LinkedIn's hot debut no red flag for Fed official
CHICAGO/NEW YORK (Reuters) - The red hot trading debut of professional social networking company LinkedIn Corp is not raising any red flags for a top official at the U.S. Federal Reserve, whose flood of money some argue could fuel dangerous bubbles.
While declining to discuss any specific company, Chicago Federal Reserve Bank President Charles Evans made clear that he is withholding judgment over whether a new dotcom bubble is under way. LinkedIn shares more than doubled in their first day of trading, evoking memories of the excitement surrounding Internet stocks in the 1990s and comments made by former Fed Chairman Alan Greenspan about how to recognize "irrational exuberance" building into an asset bubble.
"We are at one of those time periods where technology is changing dramatically, people are finding ways to use the technology in amazing ways, and I have no way of knowing that those aren't just exactly the right valuations," Evans told reporters after a speech in Chicago.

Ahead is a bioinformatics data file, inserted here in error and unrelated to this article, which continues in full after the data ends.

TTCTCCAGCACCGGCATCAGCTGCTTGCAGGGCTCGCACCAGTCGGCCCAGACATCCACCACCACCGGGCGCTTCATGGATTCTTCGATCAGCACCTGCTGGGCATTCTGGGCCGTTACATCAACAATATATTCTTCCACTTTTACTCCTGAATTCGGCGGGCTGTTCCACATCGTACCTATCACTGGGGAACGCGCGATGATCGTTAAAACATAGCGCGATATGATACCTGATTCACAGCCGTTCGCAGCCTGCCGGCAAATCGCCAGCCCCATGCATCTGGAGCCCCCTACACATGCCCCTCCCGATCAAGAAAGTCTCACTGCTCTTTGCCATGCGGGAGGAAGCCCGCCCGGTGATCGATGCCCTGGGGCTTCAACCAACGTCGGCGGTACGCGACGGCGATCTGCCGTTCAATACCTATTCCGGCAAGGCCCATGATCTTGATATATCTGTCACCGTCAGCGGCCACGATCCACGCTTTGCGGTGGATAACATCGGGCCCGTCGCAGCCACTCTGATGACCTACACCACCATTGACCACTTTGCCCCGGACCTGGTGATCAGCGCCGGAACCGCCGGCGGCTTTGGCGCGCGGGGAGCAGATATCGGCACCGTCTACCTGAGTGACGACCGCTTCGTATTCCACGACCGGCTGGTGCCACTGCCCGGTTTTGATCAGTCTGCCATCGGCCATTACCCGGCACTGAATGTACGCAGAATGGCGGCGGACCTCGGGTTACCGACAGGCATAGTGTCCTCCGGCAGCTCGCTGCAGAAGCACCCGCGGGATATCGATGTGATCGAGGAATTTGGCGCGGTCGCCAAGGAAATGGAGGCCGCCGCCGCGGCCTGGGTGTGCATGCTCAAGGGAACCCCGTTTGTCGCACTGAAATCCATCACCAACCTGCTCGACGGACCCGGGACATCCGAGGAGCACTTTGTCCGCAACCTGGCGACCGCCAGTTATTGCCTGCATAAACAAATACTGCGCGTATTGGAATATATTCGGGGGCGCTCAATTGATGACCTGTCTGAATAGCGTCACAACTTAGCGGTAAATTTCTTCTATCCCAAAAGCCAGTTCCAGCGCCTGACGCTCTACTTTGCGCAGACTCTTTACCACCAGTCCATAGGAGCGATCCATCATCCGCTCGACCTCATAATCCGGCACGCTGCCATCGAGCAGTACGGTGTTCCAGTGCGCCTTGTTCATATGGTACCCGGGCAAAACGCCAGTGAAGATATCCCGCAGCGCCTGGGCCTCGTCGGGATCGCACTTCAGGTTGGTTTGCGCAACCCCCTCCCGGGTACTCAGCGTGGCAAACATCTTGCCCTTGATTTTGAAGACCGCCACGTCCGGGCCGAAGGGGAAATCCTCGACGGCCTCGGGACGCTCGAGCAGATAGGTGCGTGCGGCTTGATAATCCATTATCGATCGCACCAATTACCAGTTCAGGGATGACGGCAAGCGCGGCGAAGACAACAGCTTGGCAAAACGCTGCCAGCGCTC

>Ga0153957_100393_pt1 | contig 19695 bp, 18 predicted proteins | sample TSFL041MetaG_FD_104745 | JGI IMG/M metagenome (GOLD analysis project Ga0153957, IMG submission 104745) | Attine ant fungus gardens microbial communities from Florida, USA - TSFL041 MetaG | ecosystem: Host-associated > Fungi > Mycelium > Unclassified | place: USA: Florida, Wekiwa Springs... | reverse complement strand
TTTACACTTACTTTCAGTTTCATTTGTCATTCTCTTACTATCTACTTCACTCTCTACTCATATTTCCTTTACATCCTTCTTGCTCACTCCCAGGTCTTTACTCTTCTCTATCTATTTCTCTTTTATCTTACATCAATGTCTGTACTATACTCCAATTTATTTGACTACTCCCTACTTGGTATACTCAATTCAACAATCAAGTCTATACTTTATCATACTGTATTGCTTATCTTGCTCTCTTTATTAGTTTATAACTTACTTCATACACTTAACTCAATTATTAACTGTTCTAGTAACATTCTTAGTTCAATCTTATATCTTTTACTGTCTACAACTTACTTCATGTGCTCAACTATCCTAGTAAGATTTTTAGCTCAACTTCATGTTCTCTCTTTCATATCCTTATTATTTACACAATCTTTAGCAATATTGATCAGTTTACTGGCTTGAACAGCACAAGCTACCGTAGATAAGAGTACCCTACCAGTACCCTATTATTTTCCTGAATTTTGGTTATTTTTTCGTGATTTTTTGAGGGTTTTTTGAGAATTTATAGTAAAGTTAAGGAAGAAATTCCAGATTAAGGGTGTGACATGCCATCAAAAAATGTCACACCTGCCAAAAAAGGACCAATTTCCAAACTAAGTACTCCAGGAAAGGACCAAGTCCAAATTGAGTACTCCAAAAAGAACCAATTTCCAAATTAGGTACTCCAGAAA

"Market functioning is pretty good at the moment, and so I would expect it would work out just about as well as you would expect -- which means that sometimes it's exactly the right price and other times it's higher or lower."
Analysts have faulted the Fed for keeping rates too low too long in the early 2000s, fueling the housing bubble whose collapse helped plunge the nation into its worst recession since the 1930s.
Some Fed officials, including Dallas Fed President Richard Fisher, have raised concerns that the Fed's current round of asset-buying may inadvertently fuel speculation and bubbles. Evans was asked about his views on asset bubbles after a speech in which he said the Fed should keep rates near zero for an extended period to help support the economy.
"I know that some people are concerned that exuberance is coming back a little too quickly in certain market segments," he said. But regulators are keeping a sharp eye out for problems, and the Fed is also watching the situation closely, he said.
"I'm hard pressed to second guess the market pricing mechanism for assets, as long as I think those markets are functioning appropriately," he said.
(Reporting by Ann Saphir in Chicago and Clare Baldwin and Alina Selyukh in New York; Editing by Gary Hill)
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